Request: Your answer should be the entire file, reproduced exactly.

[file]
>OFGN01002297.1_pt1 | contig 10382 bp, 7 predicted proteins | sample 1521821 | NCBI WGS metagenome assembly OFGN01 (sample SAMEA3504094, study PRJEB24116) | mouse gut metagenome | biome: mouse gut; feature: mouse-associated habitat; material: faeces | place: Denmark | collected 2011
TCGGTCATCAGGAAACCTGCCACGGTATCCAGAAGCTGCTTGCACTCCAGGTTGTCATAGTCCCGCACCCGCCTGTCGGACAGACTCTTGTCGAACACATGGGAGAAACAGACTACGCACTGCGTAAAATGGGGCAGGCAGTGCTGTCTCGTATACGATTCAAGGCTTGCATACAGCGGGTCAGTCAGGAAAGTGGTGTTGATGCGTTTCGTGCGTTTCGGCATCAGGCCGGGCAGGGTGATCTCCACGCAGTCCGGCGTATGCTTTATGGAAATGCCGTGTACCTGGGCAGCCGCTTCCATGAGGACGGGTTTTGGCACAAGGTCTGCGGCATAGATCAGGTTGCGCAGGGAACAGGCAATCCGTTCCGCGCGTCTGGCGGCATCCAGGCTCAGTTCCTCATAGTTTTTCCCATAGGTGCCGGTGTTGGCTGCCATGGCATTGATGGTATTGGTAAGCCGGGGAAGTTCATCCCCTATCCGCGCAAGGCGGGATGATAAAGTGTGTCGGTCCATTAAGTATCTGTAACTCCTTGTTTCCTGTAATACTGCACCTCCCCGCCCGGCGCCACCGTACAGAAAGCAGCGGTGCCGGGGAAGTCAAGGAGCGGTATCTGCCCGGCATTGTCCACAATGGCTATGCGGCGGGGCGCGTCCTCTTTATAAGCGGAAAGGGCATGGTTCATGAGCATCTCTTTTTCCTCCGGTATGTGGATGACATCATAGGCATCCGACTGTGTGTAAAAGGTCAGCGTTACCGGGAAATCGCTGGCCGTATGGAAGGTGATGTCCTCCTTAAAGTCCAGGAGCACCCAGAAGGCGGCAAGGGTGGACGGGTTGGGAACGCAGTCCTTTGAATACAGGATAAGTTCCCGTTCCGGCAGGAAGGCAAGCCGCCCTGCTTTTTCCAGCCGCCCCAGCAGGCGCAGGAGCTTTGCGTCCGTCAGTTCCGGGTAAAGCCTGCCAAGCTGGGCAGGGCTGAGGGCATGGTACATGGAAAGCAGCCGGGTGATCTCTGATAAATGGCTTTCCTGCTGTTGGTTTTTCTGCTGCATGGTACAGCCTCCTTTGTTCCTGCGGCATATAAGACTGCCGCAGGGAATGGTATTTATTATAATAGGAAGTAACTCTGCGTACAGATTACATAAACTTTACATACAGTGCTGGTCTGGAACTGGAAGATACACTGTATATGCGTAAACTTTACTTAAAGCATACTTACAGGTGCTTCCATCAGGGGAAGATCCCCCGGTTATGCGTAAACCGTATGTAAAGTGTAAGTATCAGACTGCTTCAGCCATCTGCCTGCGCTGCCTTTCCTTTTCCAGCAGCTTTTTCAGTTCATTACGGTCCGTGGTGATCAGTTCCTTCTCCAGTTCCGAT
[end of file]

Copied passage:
>OFGN01002297.1_pt1 | contig 10382 bp, 7 predicted proteins | sample 1521821 | NCBI WGS metagenome assembly OFGN01 (sample SAMEA3504094, study PRJEB24116) | mouse gut metagenome | biome: mouse gut; feature: mouse-associated habitat; material: faeces | place: Denmark | collected 2011
TCGGTCATCAGGAAACCTGCCACGGTATCCAGAAGCTGCTTGCACTCCAGGTTGTCATAGTCCCGCACCCGCCTGTCGGACAGACTCTTGTCGAACACATGGGAGAAACAGACTACGCACTGCGTAAAATGGGGCAGGCAGTGCTGTCTCGTATACGATTCAAGGCTTGCATACAGCGGGTCAGTCAGGAAAGTGGTGTTGATGCGTTTCGTGCGTTTCGGCATCAGGCCGGGCAGGGTGATCTCCACGCAGTCCGGCGTATGCTTTATGGAAATGCCGTGTACCTGGGCAGCCGCTTCCATGAGGACGGGTTTTGGCACAAGGTCTGCGGCATAGATCAGGTTGCGCAGGGAACAGGCAATCCGTTCCGCGCGTCTGGCGGCATCCAGGCTCAGTTCCTCATAGTTTTTCCCATAGGTGCCGGTGTTGGCTGCCATGGCATTGATGGTATTGGTAAGCCGGGGAAGTTCATCCCCTATCCGCGCAAGGCGGGATGATAAAGTGTGTCGGTCCATTAAGTATCTGTAACTCCTTGTTTCCTGTAATACTGCACCTCCCCGCCCGGCGCCACCGTACAGAAAGCAGCGGTGCCGGGGAAGTCAAGGAGCGGTATCTGCCCGGCATTGTCCACAATGGCTATGCGGCGGGGCGCGTCCTCTTTATAAGCGGAAAGGGCATGGTTCATGAGCATCTCTTTTTCCTCCGGTATGTGGATGACATCATAGGCATCCGACTGTGTGTAAAAGGTCAGCGTTACCGGGAAATCGCTGGCCGTATGGAAGGTGATGTCCTCCTTAAAGTCCAGGAGCACCCAGAAGGCGGCAAGGGTGGACGGGTTGGGAACGCAGTCCTTTGAATACAGGATAAGTTCCCGTTCCGGCAGGAAGGCAAGCCGCCCTGCTTTTTCCAGCCGCCCCAGCAGGCGCAGGAGCTTTGCGTCCGTCAGTTCCGGGTAAAGCCTGCCAAGCTGGGCAGGGCTGAGGGCATGGTACATGGAAAGCAGCCGGGTGATCTCTGATAAATGGCTTTCCTGCTGTTGGTTTTTCTGCTGCATGGTACAGCCTCCTTTGTTCCTGCGGCATATAAGACTGCCGCAGGGAATGGTATTTATTATAATAGGAAGTAACTCTGCGTACAGATTACATAAACTTTACATACAGTGCTGGTCTGGAACTGGAAGATACACTGTATATGCGTAAACTTTACTTAAAGCATACTTACAGGTGCTTCCATCAGGGGAAGATCCCCCGGTTATGCGTAAACCGTATGTAAAGTGTAAGTATCAGACTGCTTCAGCCATCTGCCTGCGCTGCCTTTCCTTTTCCAGCAGCTTTTTCAGTTCATTACGGTCCGTGGTGATCAGTTCCTTCTCCAGTTCCGAT